was unsurpassed. His teaching could take hold in less than a generation
partly because a more moderate cultural antisemitism had prepared people
for the message, partly because the removal of Jews from social contact
with Gentiles removed the most obvious reality check, and partly—on this
hypothesis—because hatred is an easy lesson. If people feel as if hatred
makes sense, they may fail to notice when it doesn’t.
V. D
If we do have a prepared emotional category for “the enemy,” then the
very existence of that category may predispose us towards conflict.
Adapted emotions permit us to anticipate. The hungry child looks anx-
iously to see whether her brother has more food than she does, though her
mother has given them both the same amount. The jealous husband is sus-
picious of his wife’s sexual opportunities, though she doesn’t have any.
Perhaps we also look to find enemies.
If we have an innate tendency to identify an enemy group, we might
also have a psychological need to identify one. As George W. Bush put it
in the year 2000:
When I was coming up, it was a dangerous world, and we knew exactly
who the “they” were. It was us versus them. And it was clear who
“them” was. Today, we’re not so sure who the “they” are. But we know
they’re there. (Kornblut, 2000)
Van der Dennen (1999) remarks on the seeming affinity that people
have for the idea of an enemy. He raises the possibility that people enjoy
their “red-blooded” hatreds. Another possibility is that people already have
a sense of apprehension towards others, and feel more oriented when they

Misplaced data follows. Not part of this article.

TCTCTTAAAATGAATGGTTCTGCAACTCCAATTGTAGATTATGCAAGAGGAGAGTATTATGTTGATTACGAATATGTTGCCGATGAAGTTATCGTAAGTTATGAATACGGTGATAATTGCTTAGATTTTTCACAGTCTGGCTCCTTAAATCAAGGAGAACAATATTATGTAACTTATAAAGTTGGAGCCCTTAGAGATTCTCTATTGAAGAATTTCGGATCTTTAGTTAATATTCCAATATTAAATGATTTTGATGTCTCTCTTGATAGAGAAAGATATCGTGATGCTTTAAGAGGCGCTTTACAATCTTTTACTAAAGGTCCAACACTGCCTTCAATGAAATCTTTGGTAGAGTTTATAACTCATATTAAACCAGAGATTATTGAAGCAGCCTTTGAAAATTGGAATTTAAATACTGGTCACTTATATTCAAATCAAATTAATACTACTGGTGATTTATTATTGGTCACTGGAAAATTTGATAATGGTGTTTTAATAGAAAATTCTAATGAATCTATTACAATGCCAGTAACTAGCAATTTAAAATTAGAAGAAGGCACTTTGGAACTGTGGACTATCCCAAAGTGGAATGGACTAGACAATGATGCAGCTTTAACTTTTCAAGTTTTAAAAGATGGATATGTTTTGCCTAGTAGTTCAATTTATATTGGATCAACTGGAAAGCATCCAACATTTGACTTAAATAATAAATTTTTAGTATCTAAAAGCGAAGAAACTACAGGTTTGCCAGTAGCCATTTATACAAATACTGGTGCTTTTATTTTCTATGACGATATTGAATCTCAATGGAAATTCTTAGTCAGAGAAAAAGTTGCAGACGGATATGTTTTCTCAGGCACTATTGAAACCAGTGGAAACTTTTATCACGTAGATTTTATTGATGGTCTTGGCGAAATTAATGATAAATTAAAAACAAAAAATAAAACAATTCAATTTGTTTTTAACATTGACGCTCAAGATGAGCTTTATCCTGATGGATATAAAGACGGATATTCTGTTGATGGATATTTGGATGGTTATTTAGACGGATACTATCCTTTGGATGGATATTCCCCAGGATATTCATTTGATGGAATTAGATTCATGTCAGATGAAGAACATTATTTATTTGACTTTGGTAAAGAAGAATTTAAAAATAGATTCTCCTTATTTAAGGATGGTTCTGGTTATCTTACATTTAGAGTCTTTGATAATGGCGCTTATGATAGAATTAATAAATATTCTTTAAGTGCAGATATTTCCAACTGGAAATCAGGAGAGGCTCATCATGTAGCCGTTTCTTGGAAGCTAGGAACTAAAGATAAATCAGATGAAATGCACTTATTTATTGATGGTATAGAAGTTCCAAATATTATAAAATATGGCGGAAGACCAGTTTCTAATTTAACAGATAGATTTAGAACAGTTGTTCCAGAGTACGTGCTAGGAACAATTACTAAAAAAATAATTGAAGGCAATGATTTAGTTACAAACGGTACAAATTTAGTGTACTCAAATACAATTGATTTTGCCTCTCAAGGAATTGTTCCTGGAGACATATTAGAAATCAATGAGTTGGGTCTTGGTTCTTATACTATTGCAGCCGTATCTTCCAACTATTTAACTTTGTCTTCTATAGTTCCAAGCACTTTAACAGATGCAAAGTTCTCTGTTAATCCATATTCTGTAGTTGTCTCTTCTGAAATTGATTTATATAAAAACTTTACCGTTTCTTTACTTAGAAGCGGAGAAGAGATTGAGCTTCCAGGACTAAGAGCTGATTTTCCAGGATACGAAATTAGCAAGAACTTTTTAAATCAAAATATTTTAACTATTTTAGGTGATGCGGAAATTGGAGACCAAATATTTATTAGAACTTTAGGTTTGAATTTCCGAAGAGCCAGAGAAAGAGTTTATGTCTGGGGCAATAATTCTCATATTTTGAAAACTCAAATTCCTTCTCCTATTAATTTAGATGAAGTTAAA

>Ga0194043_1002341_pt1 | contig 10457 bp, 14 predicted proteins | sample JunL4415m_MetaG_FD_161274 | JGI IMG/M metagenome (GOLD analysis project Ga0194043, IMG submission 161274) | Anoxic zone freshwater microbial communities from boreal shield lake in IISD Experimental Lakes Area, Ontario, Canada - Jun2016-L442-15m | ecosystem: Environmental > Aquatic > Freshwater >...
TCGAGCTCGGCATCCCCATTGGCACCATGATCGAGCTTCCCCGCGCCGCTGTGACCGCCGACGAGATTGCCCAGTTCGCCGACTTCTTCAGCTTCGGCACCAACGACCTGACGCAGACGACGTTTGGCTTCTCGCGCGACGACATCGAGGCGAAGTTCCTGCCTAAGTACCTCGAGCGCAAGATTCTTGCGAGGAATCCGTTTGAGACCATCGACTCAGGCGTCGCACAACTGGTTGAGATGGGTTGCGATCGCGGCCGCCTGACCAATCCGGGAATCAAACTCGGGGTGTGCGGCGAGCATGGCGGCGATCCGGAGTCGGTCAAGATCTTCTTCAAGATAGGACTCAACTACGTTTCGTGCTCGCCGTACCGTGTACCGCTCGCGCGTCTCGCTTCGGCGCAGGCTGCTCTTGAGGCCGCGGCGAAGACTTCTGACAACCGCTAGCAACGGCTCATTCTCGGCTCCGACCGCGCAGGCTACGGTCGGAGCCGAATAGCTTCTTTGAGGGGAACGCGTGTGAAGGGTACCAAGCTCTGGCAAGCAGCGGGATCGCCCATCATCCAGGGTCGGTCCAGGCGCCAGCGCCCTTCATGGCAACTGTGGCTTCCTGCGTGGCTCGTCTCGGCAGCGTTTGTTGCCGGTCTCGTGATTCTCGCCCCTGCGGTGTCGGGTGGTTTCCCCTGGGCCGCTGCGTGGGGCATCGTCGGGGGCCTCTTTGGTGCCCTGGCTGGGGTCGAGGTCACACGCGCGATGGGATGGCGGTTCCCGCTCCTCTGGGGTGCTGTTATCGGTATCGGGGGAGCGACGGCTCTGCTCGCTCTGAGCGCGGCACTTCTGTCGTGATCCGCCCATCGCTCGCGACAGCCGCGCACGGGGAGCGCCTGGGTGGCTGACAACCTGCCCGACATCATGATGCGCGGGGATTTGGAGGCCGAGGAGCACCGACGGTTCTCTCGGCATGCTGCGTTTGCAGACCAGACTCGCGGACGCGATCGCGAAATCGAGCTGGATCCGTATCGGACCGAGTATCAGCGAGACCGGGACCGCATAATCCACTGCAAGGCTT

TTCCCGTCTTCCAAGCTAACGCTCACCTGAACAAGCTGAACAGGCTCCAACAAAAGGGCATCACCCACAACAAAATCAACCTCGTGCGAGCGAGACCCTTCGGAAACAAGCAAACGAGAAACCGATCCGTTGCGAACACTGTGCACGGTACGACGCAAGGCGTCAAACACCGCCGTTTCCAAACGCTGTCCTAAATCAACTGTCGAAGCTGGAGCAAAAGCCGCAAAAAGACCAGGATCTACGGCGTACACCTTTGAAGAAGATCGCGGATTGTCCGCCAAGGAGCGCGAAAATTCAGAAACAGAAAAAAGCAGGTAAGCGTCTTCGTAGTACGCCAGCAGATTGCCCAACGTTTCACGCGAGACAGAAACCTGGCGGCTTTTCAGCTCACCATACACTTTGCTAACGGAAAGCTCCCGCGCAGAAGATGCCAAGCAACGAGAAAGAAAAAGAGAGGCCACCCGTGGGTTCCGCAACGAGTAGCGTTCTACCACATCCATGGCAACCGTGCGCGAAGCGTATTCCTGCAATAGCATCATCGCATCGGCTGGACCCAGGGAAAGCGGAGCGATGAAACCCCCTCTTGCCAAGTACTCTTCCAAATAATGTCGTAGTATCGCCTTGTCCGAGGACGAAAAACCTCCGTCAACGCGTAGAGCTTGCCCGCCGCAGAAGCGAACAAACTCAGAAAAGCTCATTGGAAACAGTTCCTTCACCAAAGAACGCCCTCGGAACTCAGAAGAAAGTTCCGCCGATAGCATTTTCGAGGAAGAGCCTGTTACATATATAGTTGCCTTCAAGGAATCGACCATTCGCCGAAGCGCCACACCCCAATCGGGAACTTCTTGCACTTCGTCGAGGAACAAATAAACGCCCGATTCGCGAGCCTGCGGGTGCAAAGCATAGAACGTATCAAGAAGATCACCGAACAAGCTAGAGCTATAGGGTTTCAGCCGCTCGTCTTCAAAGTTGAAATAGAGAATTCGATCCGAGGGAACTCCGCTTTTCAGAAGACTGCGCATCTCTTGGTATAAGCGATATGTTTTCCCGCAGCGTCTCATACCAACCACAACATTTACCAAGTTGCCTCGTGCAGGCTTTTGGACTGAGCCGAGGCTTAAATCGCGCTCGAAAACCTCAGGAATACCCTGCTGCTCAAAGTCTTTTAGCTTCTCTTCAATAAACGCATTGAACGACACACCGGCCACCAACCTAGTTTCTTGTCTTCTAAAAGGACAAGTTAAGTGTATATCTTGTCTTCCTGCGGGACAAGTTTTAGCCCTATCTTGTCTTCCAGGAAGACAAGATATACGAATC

know who their enemy is. People seem slower to take on new enemies
when they already have old ones. Varshney found that when Shias and
Sunnis in India hated each other, they were slow to anger against Hindus;
and where lower-caste Hindus hated upper-caste Hindus they were slow to
anger against Muslims (Varshney, 2002). Perhaps the psychological need
for an enemy had already been satisfied.
It is generally true across species, that if the appropriate object for a
given evolved behavior is not available when an animal is primed for it, the
animal will treat the next-closest object as if it were the real thing
(Tinbergen, 1969; Lorenz, 1970). A pregnant mouse that is ready to build a
nest will carry soft wood shavings to one corner of her cage. If nothing soft
is available, she will carry whatever is there and deposit it, and if nothing at
all is available, she will carry her tail to the corner of the cage, and drop it,
and do it again. A cat that has no mouse to chase will pounce on a piece of
string. It isn’t going to eat the string, it just needs to hunt.
The English kept up a vigorous literary tradition of antisemitism for
400 years after the Jews were expelled from England (Goldhagen, 1996). A
story that is repeated for 400 years has to be a “good story” in the sense of